The OECD’s latest report, “The Blue Economy in Cities and Regions,” sheds light on significant vulnerabilities facing the blue economy at subnational levels, with climate-related factors posing the most substantial threat. Subnational governance, operating beneath the national or central government level addresses these challenges.

Findings from an OECD global survey revealed key concerns among respondents, with sea-level rise, floods, coastal erosion, and drought ranking high on the list.

Despite the crucial role of the blue economy, which involves the sustainable use of ocean and coastal resources, in driving local development and supporting millions of jobs in water-dependent sectors, such as fisheries, port activities, and coastal tourism, financial constraints hinder effective policy implementation.

Aziza Akhmouch, Head of Cities at the OECD, highlighted the untapped potential of cities and regions in the blue economy at the UN Ocean Decade Conference in Barcelona, Spain.

She emphasised the disparity between cities and regions contributing to significant climate-related public investment and the lack of subnational blue economy strategies.

The primary obstacle impeding effective blue economy policies, according to the report, is the lack of financial resources (83%), followed by insufficient data collection and sharing, and fragmented roles and responsibilities in policymaking, both at 69%. To combat these challenges, the OECD Report introduces a strategy dubbed “RISC-proof,” aimed at bolstering resilience, inclusivity, sustainability, and circularity within blue economies.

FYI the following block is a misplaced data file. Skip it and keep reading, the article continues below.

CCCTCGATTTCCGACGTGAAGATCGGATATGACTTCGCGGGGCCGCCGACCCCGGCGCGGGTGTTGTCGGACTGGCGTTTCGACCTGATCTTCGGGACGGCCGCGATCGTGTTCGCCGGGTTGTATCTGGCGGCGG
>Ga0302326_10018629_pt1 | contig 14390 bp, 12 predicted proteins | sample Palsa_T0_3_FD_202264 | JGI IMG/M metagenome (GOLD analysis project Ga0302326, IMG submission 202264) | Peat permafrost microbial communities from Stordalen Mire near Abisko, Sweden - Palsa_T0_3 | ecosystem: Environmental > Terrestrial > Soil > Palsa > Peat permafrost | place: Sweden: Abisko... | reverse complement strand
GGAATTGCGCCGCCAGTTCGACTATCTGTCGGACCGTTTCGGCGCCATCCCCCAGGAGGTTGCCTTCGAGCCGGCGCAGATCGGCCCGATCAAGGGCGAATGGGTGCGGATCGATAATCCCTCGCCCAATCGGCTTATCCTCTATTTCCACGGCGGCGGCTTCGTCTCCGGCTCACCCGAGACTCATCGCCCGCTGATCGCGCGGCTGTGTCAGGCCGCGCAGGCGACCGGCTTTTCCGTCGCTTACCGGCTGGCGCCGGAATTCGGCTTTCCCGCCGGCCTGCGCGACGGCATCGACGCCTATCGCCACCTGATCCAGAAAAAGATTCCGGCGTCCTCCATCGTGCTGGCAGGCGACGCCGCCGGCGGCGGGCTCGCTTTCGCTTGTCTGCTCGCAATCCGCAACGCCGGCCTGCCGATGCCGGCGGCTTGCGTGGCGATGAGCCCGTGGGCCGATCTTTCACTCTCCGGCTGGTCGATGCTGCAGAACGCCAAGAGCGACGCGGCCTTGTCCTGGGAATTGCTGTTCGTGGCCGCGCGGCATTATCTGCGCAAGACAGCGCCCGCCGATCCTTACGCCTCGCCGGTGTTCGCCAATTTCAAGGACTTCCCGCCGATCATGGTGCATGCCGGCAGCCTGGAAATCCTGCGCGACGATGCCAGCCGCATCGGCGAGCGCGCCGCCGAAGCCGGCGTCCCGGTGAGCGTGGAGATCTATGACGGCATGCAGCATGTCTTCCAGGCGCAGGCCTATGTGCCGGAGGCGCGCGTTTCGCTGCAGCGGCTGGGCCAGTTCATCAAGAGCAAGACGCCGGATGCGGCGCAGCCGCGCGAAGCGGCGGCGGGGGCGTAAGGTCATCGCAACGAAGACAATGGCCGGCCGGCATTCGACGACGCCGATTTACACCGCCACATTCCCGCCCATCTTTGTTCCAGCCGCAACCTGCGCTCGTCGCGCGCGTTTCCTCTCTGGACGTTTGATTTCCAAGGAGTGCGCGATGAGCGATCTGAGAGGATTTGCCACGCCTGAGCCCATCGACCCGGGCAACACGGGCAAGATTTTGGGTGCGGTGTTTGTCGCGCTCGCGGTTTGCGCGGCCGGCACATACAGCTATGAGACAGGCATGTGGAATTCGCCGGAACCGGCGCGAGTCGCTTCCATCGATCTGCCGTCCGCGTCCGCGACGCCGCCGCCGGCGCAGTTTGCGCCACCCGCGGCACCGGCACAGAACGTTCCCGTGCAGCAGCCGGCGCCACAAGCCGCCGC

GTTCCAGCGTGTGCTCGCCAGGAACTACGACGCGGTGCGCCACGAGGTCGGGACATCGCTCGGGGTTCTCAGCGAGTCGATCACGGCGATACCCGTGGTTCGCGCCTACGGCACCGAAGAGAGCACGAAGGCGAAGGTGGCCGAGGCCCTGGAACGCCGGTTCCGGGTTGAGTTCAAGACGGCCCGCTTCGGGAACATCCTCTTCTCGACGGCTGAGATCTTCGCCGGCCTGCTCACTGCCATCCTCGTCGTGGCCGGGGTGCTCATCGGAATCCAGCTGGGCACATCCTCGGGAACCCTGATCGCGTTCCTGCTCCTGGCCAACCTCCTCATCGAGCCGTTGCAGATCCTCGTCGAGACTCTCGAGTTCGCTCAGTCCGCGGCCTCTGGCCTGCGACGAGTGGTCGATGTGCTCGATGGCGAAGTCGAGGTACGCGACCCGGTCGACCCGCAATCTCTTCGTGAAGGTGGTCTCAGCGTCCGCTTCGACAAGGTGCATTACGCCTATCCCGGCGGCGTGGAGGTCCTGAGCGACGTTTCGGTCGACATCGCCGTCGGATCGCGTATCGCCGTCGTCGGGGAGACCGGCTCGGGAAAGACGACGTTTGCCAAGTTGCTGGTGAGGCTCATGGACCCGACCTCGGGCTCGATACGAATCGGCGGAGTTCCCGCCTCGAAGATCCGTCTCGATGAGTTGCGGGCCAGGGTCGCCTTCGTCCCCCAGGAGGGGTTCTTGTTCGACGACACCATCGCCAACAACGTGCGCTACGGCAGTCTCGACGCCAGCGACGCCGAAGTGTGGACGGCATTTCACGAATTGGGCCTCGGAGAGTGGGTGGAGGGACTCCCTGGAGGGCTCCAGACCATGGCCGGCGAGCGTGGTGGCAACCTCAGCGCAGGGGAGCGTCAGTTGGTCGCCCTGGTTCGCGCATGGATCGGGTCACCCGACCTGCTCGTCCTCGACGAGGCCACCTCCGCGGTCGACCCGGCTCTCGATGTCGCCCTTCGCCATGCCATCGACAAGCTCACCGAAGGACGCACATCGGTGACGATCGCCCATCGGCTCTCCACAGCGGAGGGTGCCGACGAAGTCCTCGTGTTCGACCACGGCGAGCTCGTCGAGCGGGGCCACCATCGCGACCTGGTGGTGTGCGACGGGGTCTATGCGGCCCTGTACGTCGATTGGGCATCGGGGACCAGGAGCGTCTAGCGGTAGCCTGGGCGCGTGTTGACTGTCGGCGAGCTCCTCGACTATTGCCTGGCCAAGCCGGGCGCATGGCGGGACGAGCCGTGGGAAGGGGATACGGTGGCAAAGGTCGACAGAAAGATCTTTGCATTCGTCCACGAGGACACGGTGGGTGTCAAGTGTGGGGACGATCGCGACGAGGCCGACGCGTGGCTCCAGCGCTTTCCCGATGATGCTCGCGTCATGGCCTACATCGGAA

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To address these barriers, the OECD report introduces a strategy named “RISC-proof,” focusing on bolstering resilience, inclusivity, sustainability, and circularity within blue economies.

While the blue economy drives urban and regional development, it also contributes to carbon emissions and ecosystem degradation, exacerbating vulnerabilities to climate change impacts.

Cities and regions, as hubs of blue economy activities, play a crucial role in unlocking its potential while safeguarding ecosystems.

Drawing on a comprehensive survey of over 80 cities, regions, and basins, the report highlights the costs and benefits of the blue economy at subnational levels, emphasizing its link with water security. It calls for the cultivation of resilient, inclusive, sustainable, and circular blue economies through improved governance conditions related to policymaking, coherence, and implementation.